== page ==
That’s what you want, isn’t it? You want other people to feel what you do, so you know they understand.
If you and your business give that to other people they’ll love you and do almost anything for you!
I know some of you are probably thinking, “This is all great, in theory, but is it really possible to apply this in my business?” I’m glad you asked! 🙂
I want to share one last story that shows you the real power and impact of a business that treats their customers as “I-Yous.”
He tells the story about Zappos.com – the famous online shoe store.
Scott shares the story of about a person who ordered multiple pairs of shoes for his mother. She was ill and in the hospital, and he didn’t know the exact size that would fit her, so he ordered 9 different pairs.
He planned on having her try them on, so he could pick the right pair and send the rest back. But things didn’t go as planned.
His mother ended up dying and he later realized, after the normal “return” window of time, that he still had the shoes. Because they cost him a significant amount of money, he decided to contact Zappos and see if they’d still give him a refund.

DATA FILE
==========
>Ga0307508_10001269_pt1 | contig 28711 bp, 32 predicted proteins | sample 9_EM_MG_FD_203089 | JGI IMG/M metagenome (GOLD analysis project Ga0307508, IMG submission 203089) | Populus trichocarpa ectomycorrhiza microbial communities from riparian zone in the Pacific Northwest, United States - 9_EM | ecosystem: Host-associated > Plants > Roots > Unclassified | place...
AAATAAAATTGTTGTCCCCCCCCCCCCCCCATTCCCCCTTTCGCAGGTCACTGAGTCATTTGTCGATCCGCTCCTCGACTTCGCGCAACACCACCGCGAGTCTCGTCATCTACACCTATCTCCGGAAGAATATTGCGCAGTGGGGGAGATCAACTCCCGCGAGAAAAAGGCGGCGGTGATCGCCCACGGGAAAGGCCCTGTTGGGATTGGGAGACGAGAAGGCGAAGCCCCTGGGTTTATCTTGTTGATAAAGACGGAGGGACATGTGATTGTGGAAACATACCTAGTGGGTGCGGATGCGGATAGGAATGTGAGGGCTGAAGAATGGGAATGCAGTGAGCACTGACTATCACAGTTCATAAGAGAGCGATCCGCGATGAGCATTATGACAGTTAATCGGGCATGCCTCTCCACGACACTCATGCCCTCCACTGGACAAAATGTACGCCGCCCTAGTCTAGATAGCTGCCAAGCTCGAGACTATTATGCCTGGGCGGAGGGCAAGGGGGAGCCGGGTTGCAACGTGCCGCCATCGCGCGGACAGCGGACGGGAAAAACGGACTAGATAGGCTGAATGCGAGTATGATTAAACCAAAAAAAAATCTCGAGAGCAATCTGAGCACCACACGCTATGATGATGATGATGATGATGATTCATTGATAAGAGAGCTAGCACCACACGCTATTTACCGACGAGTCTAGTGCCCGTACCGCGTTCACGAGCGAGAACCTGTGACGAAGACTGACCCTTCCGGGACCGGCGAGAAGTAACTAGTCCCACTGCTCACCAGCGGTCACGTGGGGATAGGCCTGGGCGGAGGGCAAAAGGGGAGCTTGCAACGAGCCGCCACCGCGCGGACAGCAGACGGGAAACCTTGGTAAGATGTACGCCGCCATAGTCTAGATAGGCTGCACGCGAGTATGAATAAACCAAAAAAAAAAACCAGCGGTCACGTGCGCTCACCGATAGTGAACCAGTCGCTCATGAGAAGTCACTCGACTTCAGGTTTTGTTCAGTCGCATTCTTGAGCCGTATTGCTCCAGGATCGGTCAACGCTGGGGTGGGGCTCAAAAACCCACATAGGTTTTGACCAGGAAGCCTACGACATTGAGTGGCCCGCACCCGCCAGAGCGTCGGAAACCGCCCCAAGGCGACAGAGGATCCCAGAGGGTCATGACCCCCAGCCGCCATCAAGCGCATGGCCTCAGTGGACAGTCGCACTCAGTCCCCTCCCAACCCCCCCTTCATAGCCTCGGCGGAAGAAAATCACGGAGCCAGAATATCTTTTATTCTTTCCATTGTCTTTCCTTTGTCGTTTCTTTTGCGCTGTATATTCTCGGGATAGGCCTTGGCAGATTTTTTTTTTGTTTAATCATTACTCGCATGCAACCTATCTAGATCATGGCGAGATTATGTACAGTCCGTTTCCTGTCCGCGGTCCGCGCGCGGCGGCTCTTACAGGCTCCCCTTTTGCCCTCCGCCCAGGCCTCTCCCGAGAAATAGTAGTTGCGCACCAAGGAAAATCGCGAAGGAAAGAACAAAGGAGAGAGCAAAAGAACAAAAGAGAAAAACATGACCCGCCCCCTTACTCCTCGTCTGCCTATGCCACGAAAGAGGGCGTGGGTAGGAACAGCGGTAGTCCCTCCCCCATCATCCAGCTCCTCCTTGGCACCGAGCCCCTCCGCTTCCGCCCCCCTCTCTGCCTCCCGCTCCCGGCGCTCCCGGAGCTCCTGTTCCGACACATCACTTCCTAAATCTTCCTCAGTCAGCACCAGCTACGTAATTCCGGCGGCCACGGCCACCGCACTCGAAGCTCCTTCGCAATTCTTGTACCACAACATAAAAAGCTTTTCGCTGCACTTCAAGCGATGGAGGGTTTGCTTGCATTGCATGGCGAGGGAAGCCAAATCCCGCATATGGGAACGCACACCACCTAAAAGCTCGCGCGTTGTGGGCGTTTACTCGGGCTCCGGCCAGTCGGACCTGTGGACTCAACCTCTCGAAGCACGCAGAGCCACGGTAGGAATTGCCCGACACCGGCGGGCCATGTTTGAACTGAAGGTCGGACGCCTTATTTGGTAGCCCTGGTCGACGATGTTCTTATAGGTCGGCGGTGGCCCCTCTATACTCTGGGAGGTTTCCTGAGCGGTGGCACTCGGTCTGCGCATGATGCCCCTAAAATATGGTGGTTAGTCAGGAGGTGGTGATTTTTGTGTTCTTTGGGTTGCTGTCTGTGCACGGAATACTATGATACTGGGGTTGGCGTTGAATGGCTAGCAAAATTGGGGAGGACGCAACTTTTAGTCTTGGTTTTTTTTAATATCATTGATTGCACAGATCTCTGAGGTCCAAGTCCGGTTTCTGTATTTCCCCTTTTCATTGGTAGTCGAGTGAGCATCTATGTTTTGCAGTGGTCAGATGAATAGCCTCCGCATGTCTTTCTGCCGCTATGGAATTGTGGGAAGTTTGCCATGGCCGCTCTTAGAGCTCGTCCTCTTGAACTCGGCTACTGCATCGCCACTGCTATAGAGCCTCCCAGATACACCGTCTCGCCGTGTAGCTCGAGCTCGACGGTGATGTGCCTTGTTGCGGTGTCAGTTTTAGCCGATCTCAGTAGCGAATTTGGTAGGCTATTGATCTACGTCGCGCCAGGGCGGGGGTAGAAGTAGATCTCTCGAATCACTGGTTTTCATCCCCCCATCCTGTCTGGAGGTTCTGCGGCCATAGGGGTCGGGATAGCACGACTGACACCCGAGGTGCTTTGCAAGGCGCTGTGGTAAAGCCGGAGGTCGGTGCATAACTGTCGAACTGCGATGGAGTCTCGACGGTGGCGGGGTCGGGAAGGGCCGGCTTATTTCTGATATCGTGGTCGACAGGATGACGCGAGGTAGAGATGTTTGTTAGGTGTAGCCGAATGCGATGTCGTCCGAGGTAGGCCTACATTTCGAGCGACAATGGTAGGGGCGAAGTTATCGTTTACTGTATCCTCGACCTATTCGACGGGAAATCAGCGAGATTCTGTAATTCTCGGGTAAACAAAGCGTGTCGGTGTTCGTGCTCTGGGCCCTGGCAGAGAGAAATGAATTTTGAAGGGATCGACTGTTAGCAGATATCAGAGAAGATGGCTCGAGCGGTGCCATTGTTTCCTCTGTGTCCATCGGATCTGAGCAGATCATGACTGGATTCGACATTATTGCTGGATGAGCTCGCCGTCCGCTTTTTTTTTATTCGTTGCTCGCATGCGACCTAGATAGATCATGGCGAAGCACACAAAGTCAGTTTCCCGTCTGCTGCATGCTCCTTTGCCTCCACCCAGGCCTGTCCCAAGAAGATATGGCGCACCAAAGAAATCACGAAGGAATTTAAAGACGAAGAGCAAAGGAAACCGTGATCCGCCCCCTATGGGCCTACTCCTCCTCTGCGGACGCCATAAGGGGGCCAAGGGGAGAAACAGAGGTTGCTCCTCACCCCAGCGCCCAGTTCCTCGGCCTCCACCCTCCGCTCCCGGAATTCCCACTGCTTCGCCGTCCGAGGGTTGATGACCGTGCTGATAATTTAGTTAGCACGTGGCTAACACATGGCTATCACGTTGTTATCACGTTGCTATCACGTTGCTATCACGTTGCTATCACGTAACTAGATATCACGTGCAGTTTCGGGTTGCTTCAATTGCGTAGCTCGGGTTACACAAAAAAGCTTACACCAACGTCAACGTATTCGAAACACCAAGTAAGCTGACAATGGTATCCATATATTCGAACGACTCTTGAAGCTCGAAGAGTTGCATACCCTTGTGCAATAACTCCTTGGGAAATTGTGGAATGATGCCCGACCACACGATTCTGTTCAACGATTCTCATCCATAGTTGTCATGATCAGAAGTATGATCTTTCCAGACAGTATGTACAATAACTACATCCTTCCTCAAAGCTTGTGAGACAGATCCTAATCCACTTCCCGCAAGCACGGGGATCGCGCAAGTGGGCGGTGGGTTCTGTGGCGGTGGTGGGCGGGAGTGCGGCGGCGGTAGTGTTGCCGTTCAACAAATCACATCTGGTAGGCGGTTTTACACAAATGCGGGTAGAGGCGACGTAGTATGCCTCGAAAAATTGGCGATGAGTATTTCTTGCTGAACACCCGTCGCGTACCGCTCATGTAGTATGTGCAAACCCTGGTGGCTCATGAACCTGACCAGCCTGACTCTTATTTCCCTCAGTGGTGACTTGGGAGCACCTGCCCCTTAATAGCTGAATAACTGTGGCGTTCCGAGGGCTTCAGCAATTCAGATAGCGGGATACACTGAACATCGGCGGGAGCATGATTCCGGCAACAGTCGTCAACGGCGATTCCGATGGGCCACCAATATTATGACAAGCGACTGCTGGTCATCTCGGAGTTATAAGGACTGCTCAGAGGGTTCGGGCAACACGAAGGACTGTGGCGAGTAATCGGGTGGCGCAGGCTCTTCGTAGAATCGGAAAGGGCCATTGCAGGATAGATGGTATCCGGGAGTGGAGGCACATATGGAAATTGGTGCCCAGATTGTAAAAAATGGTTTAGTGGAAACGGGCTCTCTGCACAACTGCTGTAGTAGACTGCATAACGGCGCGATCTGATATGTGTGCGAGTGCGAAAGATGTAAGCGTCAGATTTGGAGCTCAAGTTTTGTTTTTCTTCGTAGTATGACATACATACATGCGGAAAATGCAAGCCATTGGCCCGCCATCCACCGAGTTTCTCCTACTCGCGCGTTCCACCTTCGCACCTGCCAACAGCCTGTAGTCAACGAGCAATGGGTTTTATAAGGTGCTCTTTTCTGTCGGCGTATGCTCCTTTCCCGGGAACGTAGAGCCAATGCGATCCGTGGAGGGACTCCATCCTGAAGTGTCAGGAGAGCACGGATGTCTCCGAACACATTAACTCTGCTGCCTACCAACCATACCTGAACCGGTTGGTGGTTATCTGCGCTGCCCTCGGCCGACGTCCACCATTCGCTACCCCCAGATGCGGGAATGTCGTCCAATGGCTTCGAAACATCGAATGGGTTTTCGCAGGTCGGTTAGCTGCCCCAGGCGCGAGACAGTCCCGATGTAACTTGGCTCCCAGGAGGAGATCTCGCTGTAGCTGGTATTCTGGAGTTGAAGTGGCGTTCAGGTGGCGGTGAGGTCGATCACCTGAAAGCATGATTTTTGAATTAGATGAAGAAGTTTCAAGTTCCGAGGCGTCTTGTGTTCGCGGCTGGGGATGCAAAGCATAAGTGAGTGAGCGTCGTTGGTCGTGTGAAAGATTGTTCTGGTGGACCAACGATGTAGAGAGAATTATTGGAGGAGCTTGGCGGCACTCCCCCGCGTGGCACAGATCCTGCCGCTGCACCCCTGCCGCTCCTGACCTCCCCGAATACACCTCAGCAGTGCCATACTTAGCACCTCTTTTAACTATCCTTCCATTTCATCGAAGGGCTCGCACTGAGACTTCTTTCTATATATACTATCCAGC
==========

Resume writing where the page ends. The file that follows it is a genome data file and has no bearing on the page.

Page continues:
He called in and shared his story and to his amazement the customer service rep said they’d take back the shoes. The rep worked out a time to send a UPS truck to come get the shoes and the full amount he paid was put back onto his card.
But that wasn’t the real shock for this customer. The real jaw-dropping moment came when the delivery truck came to collect the shoes.
The delivery truck driver had brought along a bouquet of flowers with the deepest sympathies from the customer service rep he spoke to on the phone!
Now THAT is an example of a business treating a customer as an “I-You!” That customer service rep treated this man as a person, not as an it. He didn’t worry about the costs of taking back the shoes. He didn’t worry about putting the money back on the man’s card.
He just put himself in this man’s place and treated him how he would want to be treated if his mother had died.
But that’s not the end of the story!
The customer was so overwhelmed by the way he was treated that he blogged about it and his post was read by thousands!
If we, our business, and our employees started treating other people the way we want to be treated – starting loving others like we love ourselves – we would be surprised at the way people respond back to us!
That’s the power of an “I-You” business.
What do you guys think about this “I-You” idea? Do you have any other ideas or examples about how to apply it in our business?
Stay tuned. In my post tomorrow, I’ll give you 4 ways we can live an “I-You” life and have an “I-You” business.